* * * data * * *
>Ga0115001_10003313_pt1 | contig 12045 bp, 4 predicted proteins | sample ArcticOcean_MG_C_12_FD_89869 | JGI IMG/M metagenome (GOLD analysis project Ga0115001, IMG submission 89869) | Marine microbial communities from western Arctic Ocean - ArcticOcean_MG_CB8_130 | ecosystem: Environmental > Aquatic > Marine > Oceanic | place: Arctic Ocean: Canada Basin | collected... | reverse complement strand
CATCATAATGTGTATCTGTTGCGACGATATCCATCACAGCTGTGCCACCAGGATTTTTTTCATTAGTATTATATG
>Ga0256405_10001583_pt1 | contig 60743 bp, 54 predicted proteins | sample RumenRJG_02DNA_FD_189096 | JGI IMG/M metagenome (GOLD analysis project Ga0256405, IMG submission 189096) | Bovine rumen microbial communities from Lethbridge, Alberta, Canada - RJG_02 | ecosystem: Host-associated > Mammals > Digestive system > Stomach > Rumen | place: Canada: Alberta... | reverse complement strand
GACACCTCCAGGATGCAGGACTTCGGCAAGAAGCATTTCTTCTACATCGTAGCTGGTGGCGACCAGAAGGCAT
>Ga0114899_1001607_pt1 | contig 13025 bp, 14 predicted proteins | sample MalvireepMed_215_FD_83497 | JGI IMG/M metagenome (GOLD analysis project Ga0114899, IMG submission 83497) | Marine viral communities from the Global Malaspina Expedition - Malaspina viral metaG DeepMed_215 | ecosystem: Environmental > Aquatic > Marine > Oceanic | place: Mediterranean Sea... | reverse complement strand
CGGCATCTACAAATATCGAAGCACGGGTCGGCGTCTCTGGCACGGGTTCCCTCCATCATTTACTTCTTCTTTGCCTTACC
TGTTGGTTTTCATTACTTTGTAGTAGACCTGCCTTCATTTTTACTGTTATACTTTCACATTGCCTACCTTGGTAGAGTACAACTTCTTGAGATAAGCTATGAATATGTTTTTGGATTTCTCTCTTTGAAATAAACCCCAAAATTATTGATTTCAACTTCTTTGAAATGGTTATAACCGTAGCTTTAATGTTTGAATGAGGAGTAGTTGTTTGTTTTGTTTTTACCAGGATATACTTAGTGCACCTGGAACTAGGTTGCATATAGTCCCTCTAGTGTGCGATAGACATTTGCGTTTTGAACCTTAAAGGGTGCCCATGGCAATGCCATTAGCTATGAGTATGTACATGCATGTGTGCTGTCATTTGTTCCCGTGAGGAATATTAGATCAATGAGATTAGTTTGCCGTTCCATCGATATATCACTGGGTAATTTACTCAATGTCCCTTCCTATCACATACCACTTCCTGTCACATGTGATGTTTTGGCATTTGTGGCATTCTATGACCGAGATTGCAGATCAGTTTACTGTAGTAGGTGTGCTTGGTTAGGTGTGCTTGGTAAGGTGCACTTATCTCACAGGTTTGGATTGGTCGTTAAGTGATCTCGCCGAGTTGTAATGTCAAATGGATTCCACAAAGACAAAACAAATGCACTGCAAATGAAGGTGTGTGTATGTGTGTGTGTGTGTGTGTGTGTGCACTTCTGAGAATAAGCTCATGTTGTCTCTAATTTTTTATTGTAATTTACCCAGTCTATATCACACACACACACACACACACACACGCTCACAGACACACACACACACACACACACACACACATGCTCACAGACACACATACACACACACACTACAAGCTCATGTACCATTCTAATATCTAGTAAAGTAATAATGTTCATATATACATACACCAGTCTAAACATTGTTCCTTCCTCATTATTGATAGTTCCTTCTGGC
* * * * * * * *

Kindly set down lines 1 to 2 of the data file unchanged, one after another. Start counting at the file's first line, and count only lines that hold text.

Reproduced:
>Ga0115001_10003313_pt1 | contig 12045 bp, 4 predicted proteins | sample ArcticOcean_MG_C_12_FD_89869 | JGI IMG/M metagenome (GOLD analysis project Ga0115001, IMG submission 89869) | Marine microbial communities from western Arctic Ocean - ArcticOcean_MG_CB8_130 | ecosystem: Environmental > Aquatic > Marine > Oceanic | place: Arctic Ocean: Canada Basin | collected... | reverse complement strand
CATCATAATGTGTATCTGTTGCGACGATATCCATCACAGCTGTGCCACCAGGATTTTTTTCATTAGTATTATATG